“As important as I think (saving) is, national savings has always been relegated to the B list of economic measures.” – Edward M. Gramlich, Board of Governors of the Federal Reserve from 1997-2005
Believe it or not, there was a time not long ago when Americans tracked their savings rather than their credit card debt! Now saving money appears to be like a long lost memory. To be sure, lots of Americans set aside money, however it goes directly into mutual funds, frequently by method of 401(k)s and other qualified retirement accounts, where it is not liquid, guaranteed, or under their control.
Nowadays, we are so eager to run that we forget to walk first! We neglect saving in order to “invest,” when both are essential. Saving money offers the vital foundation that allows us to then invest effectively.
In his book Pound Foolish, Steve Utkus mentions that prior to the rise of the financial planning industry industry in the 1970s, the foundations of personal finance were “savings accounts, whole life insurance, and the home mortgage.” The majority of people’s number one fear was speaking in public, not running out of money.
However, individual savings came to a peak in 1975, when the average family socked away 14 % of their earnings. That’s a stark contrast to the typical post-2000 household, who set aside as little as 1 % of their annual income, as the following chart from TradingEconomics.com reveals:
Credit may have driven the economy for a few decades, but it came at a high price. Customers got used to having credit lines and abandoned the concept of savings. According to Jonas Emmerraji, contributor to Investopedia.com and Entrepreneur Magazine:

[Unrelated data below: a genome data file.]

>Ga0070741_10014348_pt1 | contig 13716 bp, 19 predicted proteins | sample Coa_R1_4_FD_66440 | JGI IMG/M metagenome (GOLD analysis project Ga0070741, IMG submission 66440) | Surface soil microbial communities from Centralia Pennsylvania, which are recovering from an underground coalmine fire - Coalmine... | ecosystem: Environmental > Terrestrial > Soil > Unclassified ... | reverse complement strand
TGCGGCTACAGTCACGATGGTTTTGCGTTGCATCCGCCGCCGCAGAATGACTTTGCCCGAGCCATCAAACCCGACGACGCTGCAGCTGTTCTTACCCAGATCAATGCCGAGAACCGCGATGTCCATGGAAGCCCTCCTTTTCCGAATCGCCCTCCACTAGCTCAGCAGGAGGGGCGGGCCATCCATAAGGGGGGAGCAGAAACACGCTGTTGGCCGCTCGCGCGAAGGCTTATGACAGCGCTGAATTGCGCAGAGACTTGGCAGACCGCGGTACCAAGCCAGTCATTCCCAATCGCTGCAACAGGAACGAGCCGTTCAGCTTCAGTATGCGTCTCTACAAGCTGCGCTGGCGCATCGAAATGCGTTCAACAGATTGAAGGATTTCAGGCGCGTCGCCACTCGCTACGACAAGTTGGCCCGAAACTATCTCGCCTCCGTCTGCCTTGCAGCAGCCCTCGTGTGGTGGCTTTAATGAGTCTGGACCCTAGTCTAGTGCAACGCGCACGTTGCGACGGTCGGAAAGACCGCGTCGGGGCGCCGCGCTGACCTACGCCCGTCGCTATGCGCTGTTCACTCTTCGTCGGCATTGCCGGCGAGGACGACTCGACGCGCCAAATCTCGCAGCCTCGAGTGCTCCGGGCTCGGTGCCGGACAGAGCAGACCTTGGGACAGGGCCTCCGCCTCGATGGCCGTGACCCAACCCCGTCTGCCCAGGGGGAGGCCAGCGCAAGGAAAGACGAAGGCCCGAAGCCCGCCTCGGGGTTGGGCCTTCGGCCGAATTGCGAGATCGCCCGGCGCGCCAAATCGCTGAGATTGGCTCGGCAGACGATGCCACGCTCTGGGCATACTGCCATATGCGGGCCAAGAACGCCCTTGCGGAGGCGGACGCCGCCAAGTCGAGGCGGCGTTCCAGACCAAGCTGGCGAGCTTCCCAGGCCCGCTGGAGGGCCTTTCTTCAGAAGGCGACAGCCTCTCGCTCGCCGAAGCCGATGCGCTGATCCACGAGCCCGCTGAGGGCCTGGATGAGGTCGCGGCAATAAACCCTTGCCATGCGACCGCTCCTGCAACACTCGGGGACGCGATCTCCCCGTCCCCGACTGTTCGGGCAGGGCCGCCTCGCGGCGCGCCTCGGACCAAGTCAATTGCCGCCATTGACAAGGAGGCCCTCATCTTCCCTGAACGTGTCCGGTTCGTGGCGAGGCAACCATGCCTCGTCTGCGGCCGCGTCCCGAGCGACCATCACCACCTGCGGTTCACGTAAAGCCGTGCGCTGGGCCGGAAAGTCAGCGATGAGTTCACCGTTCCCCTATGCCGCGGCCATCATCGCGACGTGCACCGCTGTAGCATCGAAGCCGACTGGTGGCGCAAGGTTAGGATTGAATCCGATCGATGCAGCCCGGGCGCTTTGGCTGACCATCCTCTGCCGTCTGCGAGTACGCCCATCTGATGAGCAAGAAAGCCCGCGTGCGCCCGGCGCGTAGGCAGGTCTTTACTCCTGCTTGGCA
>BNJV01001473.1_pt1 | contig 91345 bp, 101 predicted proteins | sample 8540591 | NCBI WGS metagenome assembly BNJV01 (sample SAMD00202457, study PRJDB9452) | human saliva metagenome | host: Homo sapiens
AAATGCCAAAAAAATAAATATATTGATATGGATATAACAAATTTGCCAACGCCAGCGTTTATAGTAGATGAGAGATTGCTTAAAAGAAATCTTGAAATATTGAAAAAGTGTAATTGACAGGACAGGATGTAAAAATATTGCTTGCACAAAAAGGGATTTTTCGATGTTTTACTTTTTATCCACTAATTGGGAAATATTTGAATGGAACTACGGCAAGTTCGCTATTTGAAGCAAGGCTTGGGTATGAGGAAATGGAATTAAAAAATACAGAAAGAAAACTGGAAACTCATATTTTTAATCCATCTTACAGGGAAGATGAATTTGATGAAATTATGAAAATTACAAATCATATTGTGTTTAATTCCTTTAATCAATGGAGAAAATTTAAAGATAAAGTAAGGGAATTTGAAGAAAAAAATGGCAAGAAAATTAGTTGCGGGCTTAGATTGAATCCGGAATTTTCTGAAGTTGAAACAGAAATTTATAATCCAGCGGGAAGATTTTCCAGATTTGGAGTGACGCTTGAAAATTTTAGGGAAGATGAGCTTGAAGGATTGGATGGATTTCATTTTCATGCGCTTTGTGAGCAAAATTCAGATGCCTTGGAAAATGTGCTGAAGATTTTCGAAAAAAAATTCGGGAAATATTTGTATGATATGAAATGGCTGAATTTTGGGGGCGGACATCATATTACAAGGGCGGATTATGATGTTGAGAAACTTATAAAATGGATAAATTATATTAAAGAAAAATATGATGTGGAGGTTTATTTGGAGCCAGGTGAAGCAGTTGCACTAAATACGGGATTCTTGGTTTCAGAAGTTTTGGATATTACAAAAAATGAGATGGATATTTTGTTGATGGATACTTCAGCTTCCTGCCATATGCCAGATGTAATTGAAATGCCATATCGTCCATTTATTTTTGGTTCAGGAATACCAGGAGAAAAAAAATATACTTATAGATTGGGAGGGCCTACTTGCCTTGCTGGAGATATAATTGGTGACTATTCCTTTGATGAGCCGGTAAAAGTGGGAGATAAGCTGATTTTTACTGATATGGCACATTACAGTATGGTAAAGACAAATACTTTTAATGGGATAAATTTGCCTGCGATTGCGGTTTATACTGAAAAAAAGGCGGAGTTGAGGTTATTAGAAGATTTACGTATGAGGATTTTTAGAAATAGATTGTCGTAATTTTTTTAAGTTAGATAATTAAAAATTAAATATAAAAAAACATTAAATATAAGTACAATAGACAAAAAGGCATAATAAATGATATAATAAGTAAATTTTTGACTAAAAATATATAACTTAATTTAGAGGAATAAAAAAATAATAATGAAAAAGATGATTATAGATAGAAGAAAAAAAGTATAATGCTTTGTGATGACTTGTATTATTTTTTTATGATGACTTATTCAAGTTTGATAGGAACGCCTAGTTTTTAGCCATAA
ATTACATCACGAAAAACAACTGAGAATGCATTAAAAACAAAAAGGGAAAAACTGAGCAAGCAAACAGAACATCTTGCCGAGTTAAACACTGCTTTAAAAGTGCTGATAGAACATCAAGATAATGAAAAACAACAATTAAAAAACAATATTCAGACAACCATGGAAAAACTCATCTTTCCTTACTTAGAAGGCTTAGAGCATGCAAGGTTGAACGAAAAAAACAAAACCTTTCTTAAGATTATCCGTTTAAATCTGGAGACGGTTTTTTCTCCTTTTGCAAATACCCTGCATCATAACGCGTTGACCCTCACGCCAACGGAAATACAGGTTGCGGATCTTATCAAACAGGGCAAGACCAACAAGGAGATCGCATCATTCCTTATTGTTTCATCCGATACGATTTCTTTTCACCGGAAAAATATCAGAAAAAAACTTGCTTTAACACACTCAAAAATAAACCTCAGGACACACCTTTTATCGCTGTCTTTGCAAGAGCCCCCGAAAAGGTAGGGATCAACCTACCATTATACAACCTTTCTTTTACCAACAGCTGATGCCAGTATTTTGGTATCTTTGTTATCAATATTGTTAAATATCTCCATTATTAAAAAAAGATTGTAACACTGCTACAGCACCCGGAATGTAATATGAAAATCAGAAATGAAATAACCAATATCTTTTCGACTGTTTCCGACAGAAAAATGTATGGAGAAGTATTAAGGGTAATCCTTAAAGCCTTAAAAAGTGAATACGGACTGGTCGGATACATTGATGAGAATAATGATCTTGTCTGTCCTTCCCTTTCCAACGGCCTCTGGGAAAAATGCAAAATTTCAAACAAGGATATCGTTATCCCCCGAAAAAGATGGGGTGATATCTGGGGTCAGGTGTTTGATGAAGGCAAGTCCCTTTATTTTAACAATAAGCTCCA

“As the credit market seized, and consumer credit lines began to shrivel, people started to realize that the credit limits on their accounts weren’t the same as cash in the bank.”
By 2008, the trap door of credit captured the entire country off-guard as the economy crashed, foreclosures rose, and many found themselves unemployed and/or insolvent.
Personal Savings: A Foundation of Prosperity
An active and consistent savings strategy is KEY to our economic health. It offers a number of short- and long-term advantages, such as:
1. Having a robust emergency fund readily available. If we enter the practice of counting on credit to get us through an unexpected monetary jam, that option is a dead end. Even if you think you can draw on a 401k account, you will still sustain huge penalties and taxes – when you can afford it the least. Usually employees are only able to access funds under certain conditions or for specific factors, and even then, they have to be paid pack on strict schedules (or all at once should they leave their employment).
The bottom line: it is important to have a liquid source of funds. Ample cash reserves allows us to weather emergency situations. The alternative is to sink into debt. Even if the credit is available, interest rates can be double-digit and a cycle of credit dependency can be created.
2. Having liquidity for opportunities. We typically think about saving money as something we do “in case of emergency,” however in fact, we ought to be saving “in case of opportunities”! Typical financial advice instructs people to put most of their money in the stock market, but there are many types of investment opportunities, from real estate to business to lending money at interest. The key to taking advantage of such opportunities is having the liquidity to do so.
3. Weathering economic downturns. Cash reserves can be counted on if (or when) the bottom falls out of the financial markets. Economic cycles can still present challenges, but those with money can weather the storms a lot more easily.
4. Saving triggers an upward spiral to financial security. Here is how that upward spiral works. According to a 2013 article in Forbes, there are four leading factors in upward mobility: education, dual incomes, continuous income generation and savings. A household that practices setting aside cash will have more to invest in education and training. Better training leads to better career or business opportunities. A higher income is achieved, with more to save or invest wisely. This is a pattern that builds on itself in the best possible way!